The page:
Federal Courthouse, Sioux City, Iowa. I worked in that building for three years back in the Ice Age. (GSA Image)

Y’all, if you know you’re going to be removed, just initiate the case in federal court to begin with.  It’ll save everybody involved a whole bunch of time and headache.

Lots of plaintiffs’ lawyers gasp when I say that.  They look at me like I have three heads.

  • “Are you nuts?”
  • “Oh, you’re a comedian now?”
  • “Clearly, you’re an idiot.”

I certainly understand why they react that way.  State juries are kinder to plaintiffs, generally speaking, than federal juries.  And it makes perfect sense to go where your odds of success are better.  But the reality is, if you’re going to get yanked to a federal venue anyway, you’re a whole lot farther ahead to file there at the outset.

Look, I’m an AAJ member for a reason.  I’m a plaintiffs’ guy.  I like holding defense lawyers’ feet to the fire.  A huge part of what motivates me in this business is playing a small part in making injured parties whole, whether that injury is physical/emotional, financial, or constitutional.  And nine times out of ten, I’ll agree with you that state court is a better place to be than 40 Foley Square.

But purely from a service of process perspective, when you have offshore defendants, it’s a whole lot cheaper, a whole lot easier, and a whole lot less complex to operate under Fed. R. Civ. P. 4.  Several reasons:

  1. Time.  You’ve got a friend in 4(m).
  2. Certainty.  Rule 4(f)(1) specifies the application of the Hague Service Convention.  Thanks to Schlunk, you don’t have a choice in the matter, but you won’t have to argue with the judge when you can simply cite that rule.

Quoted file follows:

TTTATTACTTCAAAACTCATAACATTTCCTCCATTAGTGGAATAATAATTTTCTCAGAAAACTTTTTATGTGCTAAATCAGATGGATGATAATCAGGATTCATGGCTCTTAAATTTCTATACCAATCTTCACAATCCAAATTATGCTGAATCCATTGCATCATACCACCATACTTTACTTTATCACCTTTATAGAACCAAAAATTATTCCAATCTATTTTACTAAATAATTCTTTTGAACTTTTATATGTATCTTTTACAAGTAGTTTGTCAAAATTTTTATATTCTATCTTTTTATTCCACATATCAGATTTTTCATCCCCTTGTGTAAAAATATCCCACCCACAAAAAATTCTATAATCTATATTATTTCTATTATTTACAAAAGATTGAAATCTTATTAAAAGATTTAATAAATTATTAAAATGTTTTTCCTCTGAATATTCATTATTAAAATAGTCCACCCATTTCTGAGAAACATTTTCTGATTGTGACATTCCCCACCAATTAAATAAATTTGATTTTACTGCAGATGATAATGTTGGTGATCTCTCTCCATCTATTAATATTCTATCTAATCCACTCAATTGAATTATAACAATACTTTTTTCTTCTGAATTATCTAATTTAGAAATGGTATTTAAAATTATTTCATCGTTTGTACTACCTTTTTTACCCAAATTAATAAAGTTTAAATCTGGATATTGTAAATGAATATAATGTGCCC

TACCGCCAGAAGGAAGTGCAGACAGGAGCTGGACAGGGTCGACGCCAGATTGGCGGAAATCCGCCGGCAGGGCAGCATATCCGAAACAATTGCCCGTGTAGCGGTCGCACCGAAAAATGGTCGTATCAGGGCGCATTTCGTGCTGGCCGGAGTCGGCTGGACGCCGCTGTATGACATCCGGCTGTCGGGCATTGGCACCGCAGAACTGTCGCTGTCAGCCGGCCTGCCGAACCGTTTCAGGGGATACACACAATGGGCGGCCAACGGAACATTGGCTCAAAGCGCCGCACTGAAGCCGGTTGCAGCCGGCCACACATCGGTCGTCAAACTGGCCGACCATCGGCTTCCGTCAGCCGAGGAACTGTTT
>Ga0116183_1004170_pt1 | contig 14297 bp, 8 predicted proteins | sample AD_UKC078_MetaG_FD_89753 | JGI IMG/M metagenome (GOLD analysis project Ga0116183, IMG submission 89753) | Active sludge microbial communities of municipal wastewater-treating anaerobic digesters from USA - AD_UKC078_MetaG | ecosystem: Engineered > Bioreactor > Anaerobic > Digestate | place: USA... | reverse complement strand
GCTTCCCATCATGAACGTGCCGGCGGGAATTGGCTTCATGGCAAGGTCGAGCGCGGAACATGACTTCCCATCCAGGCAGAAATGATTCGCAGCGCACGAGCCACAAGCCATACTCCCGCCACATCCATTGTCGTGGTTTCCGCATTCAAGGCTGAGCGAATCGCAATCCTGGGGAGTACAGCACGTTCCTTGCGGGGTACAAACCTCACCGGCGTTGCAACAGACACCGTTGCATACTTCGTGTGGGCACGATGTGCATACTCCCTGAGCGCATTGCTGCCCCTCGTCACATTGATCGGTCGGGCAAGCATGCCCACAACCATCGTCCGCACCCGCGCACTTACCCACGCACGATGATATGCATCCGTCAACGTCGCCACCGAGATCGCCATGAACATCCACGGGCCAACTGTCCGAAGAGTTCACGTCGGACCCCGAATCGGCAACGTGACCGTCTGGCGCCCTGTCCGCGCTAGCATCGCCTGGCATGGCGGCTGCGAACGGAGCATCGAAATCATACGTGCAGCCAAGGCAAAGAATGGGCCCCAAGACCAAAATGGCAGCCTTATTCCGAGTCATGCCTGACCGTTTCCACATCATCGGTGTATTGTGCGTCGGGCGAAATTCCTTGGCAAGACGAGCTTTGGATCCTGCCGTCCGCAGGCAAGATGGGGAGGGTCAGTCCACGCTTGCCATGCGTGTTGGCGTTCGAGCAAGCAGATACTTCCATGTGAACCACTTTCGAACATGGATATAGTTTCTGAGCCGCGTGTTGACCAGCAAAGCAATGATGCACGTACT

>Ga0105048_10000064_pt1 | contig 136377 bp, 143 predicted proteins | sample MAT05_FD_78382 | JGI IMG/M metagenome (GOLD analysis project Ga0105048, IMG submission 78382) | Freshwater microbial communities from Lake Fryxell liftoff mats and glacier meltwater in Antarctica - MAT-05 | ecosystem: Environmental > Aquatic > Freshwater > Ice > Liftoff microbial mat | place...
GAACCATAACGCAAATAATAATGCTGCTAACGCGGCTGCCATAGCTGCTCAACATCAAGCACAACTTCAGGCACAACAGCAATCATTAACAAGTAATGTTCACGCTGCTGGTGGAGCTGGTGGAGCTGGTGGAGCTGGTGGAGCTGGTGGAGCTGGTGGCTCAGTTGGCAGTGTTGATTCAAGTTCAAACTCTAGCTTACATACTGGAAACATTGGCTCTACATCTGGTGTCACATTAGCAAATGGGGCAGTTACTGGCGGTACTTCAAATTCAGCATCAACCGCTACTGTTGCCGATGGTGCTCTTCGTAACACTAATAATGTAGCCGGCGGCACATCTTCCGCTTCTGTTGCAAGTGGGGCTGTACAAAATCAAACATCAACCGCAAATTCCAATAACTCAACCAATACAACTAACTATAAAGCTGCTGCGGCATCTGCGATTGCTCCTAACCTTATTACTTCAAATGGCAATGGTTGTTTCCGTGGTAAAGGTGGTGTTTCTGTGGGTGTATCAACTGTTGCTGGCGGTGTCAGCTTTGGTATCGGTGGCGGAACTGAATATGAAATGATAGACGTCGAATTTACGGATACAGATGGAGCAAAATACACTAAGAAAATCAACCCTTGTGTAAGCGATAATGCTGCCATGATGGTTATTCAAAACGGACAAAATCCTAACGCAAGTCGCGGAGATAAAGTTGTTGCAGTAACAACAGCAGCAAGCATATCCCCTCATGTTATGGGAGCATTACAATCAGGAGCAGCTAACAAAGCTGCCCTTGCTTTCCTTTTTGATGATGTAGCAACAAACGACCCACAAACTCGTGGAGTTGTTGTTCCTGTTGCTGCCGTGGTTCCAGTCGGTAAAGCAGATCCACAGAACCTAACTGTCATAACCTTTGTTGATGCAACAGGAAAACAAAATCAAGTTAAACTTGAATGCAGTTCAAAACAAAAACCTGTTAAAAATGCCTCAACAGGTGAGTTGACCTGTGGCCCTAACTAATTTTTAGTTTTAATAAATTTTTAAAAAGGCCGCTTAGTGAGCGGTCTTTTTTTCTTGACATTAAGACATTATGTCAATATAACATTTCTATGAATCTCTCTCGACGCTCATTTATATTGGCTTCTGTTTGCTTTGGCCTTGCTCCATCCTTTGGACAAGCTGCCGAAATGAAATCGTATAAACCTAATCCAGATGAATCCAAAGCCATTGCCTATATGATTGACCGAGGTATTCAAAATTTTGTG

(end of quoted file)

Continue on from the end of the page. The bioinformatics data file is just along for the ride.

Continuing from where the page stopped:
3. Flexibility.  If the Convention isn’t applicable, 4(f)(3) lets you serve electronically.
  4. Savings.  Notice pleading keeps translation costs down, while those of us in fact pleading states have to submit volumes, lest we waive a particular argument.

If you practice in Missouri and have ever scratched the surface of Rule 54, you know that the state’s rules on service of process aren’t incredibly well thought-out.  Or they may have been well thought out in 1973, but they haven’t gotten a deep-dive review in quite some time, so they really don’t reflect the realities of life in the 21st century.  When a client calls me from St. Louis or Cape Girardeau, I know that just getting a summons issued could be a massive pain in the neck.

Contrast this with the likes of Colorado (among other states), where the Supreme Court has substantially adopted the Federal Rules of Civil Procedure– not verbatim, but in large measure.  I know that litigators in Denver or Grand Junction aren’t too hassled when it comes to process, and I know they’ll enjoy the same operating system in either venue.

Now, if you can destroy diversity and think you have a better shot in state court, by all means– tee it up.  But if federal venue is inevitable, save yourself some turmoil in the beginning.